Oregon, Maine, California, and Washington have taken their own successful paths to increase production of missing middle housing, demonstrating that these housing types needn’t come at the expense of community character. Some governments, such as Minneapolis, have gone so far as to ban mandatory single-family zoning (which, crucially, is different than banning single-family homes), legalizing construction of duplexes and triplexes on all residential lots. The Colorado General Assembly has thus far resisted such sweeping changes, but states like neighboring Utah offer alternative, incentive-based reforms that may be more attractive.
While their specific approaches have varied, all of these places have embraced one important goal: transit-oriented development (TOD), the established practice of prioritizing dwelling units near transit. These developments allow for more density and usually have fewer parking requirements than other buildings. Ideally, they also contain commercial uses to provide residents ready access to food, jobs, and routine services. TOD is a novel way to build unobtrusive new housing, as well as human-scale, car-free communities offering a range of environmental, economic, and social benefits.
These benefits are quantifiable: RMI has found that by upzoning and infilling lots along transit corridors, the Denver metro could decrease per-capita vehicle miles traveled 13 percent by 2040 — all without adding a single bus or train to the transit network. During the same period, these changes could reduce per-capita greenhouse gas emissions 8 percent and conserve 82 percent of developable land versus a business-as-usual scenario. Doing so would retain the land’s ability to sequester carbon and could save 10 percent in per-capita water consumption — an urgent concern in the drought-stricken Mountain West.
Will Colorado Again Take the Lead?
Colorado is no stranger to bold climate reforms. In 2021, the state passed its Greenhouse Gas Planning Standard (GHG Rule), a first-in-the-nation policy requiring the state’s Department of Transportation and regional Metropolitan Planning Organizations to estimate the emissions of proposed highway projects and reject projects that fail to decrease emissions over time. In only a few years, the GHG rule redirected billions in would-be highway funding toward sustainable goals like bus rapid transit, and has become a model for similar reforms in peer states like Minnesota.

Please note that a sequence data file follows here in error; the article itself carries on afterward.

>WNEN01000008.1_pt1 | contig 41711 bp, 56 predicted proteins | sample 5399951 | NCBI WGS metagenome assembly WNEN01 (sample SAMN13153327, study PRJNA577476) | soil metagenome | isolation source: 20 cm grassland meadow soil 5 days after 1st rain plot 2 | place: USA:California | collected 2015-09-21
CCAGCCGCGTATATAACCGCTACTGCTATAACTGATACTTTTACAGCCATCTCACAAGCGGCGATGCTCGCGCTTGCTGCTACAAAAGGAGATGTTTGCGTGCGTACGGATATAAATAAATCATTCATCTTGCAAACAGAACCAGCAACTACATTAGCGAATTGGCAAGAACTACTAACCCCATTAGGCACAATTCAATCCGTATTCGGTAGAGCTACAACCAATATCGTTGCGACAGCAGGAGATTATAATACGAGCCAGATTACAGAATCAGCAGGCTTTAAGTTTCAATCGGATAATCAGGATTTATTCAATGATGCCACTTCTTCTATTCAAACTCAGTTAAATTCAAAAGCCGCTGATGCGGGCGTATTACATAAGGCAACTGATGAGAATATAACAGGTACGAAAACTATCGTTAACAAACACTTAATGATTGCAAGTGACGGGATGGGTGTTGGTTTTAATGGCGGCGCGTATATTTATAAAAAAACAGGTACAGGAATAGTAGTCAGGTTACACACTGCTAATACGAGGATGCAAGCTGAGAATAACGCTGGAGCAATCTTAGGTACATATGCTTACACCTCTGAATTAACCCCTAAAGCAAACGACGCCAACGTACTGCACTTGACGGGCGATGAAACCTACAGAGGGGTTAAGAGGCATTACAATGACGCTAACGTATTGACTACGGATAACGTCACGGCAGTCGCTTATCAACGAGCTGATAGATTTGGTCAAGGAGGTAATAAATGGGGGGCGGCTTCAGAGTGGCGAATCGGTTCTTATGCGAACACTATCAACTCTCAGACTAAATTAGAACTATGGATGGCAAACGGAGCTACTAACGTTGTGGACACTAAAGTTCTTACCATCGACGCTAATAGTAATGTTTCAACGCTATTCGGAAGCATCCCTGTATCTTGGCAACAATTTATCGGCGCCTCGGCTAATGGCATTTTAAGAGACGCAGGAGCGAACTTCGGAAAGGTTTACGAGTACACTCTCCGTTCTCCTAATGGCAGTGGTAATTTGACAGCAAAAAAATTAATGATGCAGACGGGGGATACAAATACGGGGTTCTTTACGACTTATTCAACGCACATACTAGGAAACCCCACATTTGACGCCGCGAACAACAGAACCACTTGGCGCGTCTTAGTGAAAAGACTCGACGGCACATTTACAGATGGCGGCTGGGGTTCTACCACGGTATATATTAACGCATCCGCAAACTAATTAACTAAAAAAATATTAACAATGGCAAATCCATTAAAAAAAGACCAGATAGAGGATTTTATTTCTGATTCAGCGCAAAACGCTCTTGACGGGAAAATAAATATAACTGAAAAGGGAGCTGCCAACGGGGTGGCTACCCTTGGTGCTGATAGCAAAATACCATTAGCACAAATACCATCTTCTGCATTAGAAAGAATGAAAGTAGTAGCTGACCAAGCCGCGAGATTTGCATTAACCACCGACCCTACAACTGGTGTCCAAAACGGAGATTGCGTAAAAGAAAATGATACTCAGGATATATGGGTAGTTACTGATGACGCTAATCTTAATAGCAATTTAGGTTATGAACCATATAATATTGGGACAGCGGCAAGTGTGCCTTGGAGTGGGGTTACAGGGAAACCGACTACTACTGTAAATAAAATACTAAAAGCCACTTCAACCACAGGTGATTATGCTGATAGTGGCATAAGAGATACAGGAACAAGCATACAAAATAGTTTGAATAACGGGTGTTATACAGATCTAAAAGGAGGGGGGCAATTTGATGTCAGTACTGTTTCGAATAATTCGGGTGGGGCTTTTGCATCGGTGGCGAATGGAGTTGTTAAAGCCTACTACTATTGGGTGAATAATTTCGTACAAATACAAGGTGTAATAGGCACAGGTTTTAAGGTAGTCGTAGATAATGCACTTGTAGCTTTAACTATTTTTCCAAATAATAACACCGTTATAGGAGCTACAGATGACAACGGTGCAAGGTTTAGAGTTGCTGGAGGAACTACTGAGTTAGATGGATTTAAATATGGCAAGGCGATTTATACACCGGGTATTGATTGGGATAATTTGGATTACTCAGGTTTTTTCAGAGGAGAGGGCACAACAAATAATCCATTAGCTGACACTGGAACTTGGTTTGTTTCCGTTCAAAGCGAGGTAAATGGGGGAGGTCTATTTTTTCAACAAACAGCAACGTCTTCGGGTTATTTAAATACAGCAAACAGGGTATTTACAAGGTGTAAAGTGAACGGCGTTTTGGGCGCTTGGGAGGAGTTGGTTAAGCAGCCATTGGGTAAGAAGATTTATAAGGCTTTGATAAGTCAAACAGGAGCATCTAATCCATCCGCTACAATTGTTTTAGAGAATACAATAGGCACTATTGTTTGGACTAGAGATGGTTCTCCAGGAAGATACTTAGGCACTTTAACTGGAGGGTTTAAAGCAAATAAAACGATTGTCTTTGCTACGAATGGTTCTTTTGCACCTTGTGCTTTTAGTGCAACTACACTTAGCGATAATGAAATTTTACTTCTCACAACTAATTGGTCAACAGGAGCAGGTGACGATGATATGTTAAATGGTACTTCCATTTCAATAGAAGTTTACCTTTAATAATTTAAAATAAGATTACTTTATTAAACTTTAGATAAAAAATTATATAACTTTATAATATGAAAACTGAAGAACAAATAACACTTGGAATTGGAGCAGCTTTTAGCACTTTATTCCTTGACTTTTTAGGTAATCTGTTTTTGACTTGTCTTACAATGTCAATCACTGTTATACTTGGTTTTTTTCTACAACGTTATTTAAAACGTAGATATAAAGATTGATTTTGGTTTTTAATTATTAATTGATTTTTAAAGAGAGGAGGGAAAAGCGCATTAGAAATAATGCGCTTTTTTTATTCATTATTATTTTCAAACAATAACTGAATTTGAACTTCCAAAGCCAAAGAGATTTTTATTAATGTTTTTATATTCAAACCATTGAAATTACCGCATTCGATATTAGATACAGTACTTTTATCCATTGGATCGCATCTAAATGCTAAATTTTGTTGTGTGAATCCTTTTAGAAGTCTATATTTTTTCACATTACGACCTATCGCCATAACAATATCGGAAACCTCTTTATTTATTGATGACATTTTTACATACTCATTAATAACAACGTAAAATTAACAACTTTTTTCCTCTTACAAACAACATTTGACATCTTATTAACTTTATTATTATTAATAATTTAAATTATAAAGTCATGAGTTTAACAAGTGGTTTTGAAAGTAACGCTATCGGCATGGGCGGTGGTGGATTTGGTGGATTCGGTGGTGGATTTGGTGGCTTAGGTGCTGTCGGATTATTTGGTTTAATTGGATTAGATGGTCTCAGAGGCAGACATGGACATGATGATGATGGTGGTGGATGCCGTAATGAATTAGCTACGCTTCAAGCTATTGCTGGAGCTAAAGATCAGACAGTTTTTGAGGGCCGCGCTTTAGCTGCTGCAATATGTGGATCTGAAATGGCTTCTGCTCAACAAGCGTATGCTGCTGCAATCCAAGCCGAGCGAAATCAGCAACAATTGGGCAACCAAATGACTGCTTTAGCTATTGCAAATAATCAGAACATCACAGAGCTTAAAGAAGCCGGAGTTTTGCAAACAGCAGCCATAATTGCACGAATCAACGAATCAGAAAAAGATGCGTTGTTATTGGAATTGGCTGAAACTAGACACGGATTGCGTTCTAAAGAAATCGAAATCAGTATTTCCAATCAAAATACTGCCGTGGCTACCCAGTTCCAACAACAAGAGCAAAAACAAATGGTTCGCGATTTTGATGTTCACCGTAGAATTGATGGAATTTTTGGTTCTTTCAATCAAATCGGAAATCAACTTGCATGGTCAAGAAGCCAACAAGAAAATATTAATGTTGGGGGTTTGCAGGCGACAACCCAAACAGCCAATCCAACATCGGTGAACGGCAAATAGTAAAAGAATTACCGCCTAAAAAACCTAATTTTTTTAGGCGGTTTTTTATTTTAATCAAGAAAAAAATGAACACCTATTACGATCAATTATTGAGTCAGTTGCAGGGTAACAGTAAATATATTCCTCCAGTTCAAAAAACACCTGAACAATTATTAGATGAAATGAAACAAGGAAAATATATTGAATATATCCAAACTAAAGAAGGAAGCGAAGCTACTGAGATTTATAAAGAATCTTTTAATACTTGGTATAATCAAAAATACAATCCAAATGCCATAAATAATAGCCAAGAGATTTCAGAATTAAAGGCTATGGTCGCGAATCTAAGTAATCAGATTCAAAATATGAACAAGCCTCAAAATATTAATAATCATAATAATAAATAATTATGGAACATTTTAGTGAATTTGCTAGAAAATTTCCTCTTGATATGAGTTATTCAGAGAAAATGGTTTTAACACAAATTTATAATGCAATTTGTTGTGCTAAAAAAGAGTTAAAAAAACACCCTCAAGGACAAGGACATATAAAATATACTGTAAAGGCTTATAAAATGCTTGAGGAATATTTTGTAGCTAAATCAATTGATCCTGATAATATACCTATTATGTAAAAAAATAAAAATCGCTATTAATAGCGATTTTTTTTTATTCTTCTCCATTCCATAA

The GHG Rule proposes to stem the flow of suburban sprawl through transportation planning, but other policies are necessary to reverse the tide and build new housing in urban centers. Recent analysis by ECONorthwest and MapCraft Labs shows a combination of pro-housing policies could increase the number of transit-adjacent development opportunities by 54 percent in Colorado’s largest metros. All this TOD would have little impact on existing single-family neighborhoods and provide Coloradans housing tailored to car-free lifestyles — not to mention incentivizing transit ridership and generally making more efficient use of limited urban land.
Among many potential solutions — including support for missing middle housing and legalizing accessory dwelling units — TOD is a compelling way to produce many units as quickly, unobtrusively, and strategically located as possible. Efforts to encourage these developments over detached, single-family homes would complement Colorado’s GHG Rule and challenge outdated systems at the root of our built environment — systems that have benefitted cars over people, and that today restrict our ability to live healthy, sustainable lives in close proximity to friends and family.
While challenging the status quo is rarely easy, governments everywhere — from the local level to the International Panel on Climate Change — have pledged to use their powers over housing and land use for good. With Colorado grappling with both unsustainable emissions and an unsustainable housing market, TOD is the obvious place to start with both.